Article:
gangsta duckGiven the intricacies of our job and the cushy lifestyle most academics live in, it disconcerting when academics use improper and incorrect analogies to describe the intricacies of their job. The latest is the idea that drug cartels and academia are similar enterprises. While I understand the spirit of the idea, the basic assumptions are insensitive and damaging. They represent the the pondering of a privileged academic stuck in the ivory tower.

Working for a drug cartel, being involved in a gang, or participating in organized crime is not a glamorous lifestyle. This should be an obvious point. This fact sometimes gets lost through the glorification of movies such as Scarface and the Godfather, or even Breaking Bad. People forget the bad guy got it in the end. To suggest that there are similarities between this lifestyle and academia trivializes the stakes of those involved in those enterprises. The constant threat of death, beatings, and jail clouds over all actions. There are real dangers to being involved in a criminal lifestyle.

To compare this to the lifestyle of an academic, where often the worst threat to happiness is enforced readings or committee service suggests that some think what we do is not a privileged lifestyle. While most do not make it to the vaulted top tier, a lifestyle teaching at what some call directional schools or a community college is nothing to sniff at. While the work can be tough, its nothing like peddling drugs or breaking sheet rock. The ego in such a comparison is astounding. Sure, graduate school is tough but to compare it to starting out as a low level drug dealer is disgusting.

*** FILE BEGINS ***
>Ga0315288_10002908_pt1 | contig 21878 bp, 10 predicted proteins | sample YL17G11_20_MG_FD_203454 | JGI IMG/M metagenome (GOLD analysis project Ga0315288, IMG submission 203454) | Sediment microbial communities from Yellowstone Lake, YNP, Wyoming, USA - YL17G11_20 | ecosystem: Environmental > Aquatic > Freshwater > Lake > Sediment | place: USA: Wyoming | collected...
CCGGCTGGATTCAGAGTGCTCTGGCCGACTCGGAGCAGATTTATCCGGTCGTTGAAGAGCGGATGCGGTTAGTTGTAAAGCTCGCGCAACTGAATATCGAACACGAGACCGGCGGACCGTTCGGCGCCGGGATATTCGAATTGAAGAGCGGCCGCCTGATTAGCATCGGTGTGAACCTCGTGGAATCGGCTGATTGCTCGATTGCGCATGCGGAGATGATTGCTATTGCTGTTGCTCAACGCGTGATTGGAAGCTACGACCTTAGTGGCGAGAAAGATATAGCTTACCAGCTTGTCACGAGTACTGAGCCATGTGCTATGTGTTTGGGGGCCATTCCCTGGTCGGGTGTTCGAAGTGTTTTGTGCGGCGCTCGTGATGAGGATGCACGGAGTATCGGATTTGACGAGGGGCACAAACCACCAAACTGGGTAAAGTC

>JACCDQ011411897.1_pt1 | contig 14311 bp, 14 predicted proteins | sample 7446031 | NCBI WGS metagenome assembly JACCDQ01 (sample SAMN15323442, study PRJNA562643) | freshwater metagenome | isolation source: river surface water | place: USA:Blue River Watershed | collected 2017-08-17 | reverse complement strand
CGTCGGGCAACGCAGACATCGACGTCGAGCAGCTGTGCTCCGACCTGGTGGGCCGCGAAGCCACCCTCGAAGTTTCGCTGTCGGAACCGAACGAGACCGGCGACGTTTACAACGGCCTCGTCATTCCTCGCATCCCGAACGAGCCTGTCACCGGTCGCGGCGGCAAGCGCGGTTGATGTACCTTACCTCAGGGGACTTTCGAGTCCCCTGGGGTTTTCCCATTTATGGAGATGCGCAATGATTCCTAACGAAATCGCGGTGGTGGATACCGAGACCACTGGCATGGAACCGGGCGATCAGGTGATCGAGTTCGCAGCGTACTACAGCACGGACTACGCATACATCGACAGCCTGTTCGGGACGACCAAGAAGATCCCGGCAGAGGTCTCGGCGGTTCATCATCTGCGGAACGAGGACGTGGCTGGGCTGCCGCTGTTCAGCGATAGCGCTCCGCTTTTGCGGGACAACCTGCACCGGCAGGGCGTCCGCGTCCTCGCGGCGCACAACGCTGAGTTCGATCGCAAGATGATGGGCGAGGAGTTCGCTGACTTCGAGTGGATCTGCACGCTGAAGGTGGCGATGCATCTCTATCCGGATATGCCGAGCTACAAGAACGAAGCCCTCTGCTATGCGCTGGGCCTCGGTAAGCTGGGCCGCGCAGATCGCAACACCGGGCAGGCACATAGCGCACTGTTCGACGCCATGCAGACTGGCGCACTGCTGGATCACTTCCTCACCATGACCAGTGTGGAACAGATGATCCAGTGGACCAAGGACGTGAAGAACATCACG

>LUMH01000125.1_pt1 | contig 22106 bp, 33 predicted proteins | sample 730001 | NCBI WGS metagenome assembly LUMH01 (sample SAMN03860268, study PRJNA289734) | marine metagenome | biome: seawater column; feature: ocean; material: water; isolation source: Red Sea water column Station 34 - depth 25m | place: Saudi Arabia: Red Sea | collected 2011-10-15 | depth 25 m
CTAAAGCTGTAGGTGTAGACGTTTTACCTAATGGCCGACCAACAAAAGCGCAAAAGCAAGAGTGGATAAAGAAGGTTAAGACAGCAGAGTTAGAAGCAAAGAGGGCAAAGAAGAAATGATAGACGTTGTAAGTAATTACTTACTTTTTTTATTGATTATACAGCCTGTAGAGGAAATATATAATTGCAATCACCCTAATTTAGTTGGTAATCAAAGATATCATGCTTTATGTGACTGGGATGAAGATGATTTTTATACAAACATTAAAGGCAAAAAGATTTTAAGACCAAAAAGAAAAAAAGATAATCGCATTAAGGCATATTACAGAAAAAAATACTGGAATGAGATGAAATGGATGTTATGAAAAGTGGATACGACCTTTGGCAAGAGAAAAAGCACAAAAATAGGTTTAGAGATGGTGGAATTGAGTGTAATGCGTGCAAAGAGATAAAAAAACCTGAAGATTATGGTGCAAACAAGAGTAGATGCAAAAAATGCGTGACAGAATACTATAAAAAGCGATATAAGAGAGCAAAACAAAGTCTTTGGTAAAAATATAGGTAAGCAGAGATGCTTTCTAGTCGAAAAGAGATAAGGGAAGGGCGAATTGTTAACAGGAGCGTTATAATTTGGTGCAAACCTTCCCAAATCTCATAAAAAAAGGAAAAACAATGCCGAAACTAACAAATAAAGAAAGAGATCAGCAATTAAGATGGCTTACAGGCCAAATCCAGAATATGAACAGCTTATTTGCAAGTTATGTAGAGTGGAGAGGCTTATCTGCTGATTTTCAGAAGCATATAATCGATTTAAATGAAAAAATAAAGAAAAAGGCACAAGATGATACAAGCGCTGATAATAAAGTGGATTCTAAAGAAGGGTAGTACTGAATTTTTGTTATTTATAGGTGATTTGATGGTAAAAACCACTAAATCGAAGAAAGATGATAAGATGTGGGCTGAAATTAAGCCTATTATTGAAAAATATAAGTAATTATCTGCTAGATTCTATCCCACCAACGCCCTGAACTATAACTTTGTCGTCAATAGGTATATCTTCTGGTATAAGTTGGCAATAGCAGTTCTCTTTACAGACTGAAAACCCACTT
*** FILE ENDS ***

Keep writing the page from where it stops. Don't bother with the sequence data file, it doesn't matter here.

Sometimes academia does not work out. When this happens, the worst case is to take a job in public or private industry, at an excellent salary – given that those put in this position often start with a Masters degree. Some even find the benefits of public or private industry superior than academia. To suggest that the process by which we get a PhD (5-10 years of study) is a “hard knock life” signals to me we need to institute summer work programs in PhD programs so that students learn what real work can be like.

This drug cartel=academia analogy also trivializes a more disconcerting part of the criminal lifestyle. Often its not a choice. The lack of education, options, and support sometimes make this career path destined for some.

The bigger lesson to be learned here is about the accuracy of analogies. To make an analogy, it has to be credible, logical, and plausible. That academia is like working for a drug cartel fulfills none of these requirements. Its a cute joke to some, but also cruel. When making analogies in class, in blogs, and in the public, we must think about the purpose and intent of our examples. Failing to do this suggests a wider failure in the teacher, not the system.

Since its Thanksgiving time, be thankful for your academic lifestyle. Be thankful the worst thing you may often have to do is read something, teach something, or engage an idea you do not like. Celebrate the life of the mind. If you want to work for a drug cartel, I am sure there are openings. I hear they are good at social media now and might need a few bloggers.

 

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